Archive for November, 2011

Power of Attorney as an alternative to Guardianship for an Elderly Individual

A power of attorney is a document in which one person gives another person (the “agent” or “attorney-in-fact”) the ability to make legal decisions on his/her behalf.  The power of attorney document can be tailored to the maker’s needs.  For instance, the power can be limited to medical decisions, or to financial decisions, or to take one specific action.

However, a special kind of power of attorney gives the agent the ability to make just about every legal decision on behalf of the maker.  This is called a durable general power of attorney.  It is “general” because it gives the agent the broadest range of powers.  It is “durable” because it will remain in effect even if the maker becomes incapacitated.  As such, the durable general power of attorney has powerful authority to help take care of the maker in the event the maker is legally incapacitated–the agent can pay bills, make transactions, sell property, and so forth.

What is Guardianship?

If a doctor or court finds that someone is legally incapacitated, that person no longer has the ability to make legal decisions  With regard to adults, we see this with people with Alzheimer’s, for example.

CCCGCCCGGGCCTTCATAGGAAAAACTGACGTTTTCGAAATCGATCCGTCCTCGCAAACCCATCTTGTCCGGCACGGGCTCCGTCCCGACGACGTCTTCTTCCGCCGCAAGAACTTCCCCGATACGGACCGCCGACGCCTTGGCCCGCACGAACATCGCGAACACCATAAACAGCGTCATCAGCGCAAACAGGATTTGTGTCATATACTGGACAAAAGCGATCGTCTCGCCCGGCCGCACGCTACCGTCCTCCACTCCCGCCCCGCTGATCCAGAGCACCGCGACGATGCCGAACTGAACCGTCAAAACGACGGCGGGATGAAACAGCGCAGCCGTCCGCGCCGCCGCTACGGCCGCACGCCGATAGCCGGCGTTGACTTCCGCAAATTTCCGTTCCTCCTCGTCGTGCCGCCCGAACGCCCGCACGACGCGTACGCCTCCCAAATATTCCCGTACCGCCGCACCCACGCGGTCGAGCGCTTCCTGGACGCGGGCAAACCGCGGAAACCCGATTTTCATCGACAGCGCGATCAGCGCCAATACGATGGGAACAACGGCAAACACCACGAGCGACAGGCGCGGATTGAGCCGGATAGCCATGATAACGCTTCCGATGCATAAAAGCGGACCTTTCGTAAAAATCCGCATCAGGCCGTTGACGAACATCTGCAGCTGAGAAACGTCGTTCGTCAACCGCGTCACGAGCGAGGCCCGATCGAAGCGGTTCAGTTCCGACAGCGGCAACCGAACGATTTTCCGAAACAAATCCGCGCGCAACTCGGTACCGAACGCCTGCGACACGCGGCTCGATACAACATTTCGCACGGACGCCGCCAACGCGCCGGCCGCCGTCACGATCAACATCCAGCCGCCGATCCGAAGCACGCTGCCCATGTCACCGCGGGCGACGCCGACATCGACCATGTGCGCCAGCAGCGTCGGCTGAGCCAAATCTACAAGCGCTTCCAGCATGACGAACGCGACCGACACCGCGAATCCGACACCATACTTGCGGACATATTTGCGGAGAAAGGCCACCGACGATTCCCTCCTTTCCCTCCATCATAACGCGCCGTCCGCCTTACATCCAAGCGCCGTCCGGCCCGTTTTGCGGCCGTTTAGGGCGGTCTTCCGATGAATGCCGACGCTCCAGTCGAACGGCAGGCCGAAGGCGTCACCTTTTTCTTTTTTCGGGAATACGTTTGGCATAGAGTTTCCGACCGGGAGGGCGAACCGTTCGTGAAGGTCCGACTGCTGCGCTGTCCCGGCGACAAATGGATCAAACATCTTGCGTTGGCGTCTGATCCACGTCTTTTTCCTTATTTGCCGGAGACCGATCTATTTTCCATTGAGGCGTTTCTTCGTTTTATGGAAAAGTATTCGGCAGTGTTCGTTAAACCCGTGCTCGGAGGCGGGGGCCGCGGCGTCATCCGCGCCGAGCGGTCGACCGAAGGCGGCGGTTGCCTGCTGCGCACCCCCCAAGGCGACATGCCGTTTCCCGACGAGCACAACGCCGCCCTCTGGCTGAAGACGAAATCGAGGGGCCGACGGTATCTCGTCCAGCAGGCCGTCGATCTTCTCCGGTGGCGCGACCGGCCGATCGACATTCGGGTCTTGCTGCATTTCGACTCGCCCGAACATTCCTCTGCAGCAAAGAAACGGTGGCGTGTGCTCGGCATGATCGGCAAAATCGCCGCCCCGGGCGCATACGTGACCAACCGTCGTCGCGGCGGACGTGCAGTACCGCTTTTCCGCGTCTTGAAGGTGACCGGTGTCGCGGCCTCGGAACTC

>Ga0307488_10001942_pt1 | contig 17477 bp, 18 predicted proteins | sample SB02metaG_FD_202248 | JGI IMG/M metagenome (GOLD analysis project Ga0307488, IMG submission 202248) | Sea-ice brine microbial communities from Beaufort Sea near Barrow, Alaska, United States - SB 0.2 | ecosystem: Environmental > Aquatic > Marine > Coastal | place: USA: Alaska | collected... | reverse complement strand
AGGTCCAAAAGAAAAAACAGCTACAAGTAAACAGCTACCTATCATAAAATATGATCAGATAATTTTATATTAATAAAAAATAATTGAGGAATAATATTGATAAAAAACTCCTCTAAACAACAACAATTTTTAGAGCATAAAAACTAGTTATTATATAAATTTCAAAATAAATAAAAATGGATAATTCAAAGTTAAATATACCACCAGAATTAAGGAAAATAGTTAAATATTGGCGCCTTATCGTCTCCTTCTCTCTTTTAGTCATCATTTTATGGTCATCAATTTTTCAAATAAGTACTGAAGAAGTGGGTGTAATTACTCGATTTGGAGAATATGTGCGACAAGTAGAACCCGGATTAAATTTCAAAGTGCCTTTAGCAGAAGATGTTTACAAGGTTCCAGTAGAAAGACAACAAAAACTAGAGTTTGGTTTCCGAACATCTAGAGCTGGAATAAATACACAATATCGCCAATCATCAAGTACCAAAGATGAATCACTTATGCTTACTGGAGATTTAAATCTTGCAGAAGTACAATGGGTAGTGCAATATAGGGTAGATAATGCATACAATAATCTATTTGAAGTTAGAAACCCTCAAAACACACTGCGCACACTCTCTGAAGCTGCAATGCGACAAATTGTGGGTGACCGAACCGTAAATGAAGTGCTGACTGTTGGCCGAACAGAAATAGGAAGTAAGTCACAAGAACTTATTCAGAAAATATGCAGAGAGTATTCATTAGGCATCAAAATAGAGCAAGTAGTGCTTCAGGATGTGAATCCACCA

A guardianship is a legal relationship between the incapacitated “ward” and the guardian.  To get an idea of the kind of power the guardian has, think of the legal authority a parent has in relation to his/her child.  Depending on the needs of the ward, the guardian can be a guardian of the estate (money decisions only), a guardian of the person (any non-money decisions), or both.

Which is better?  Guardianship or Durable General Power of Attorney?

Depends on the situation.

The cons to a guardianship are that it’s more expensive and more involved.  With a guardianship in Texas, the court (usually a probate court) MUST be involved.  There will be at least one hearing, and multiple guardianship attorneys will be involved.  It’s more involved because the ramifications are huge–the guardian is taking over the ward’s legal rights.

The durable general power of attorney is much cheaper and less involved.  There probably won’t be probate court interaction or anything like that.  It’s basically just a document that gets filed with the county clerk (and probably shown, as needed, to make transactions on behalf of the maker).

So, if the durable general power of attorney is so much easier than a guardianship, why would anyone choose to institute a guardianship?  Sometimes a Texas guardianship is necessary due to the particular nature of the incapacity at issue.  If the incapacity is severe and likely to last a long time, a power of attorney is probably insufficient.

If you have more questions about the information provided here, please visit http://www.shuttlawfirm.com, the website of Richardson attorney Isaac Shutt.

This blog does not constitute legal advice, and there is no attorney-client relationship until you sign an engagement letter with Shutt Law Firm, PLLC.


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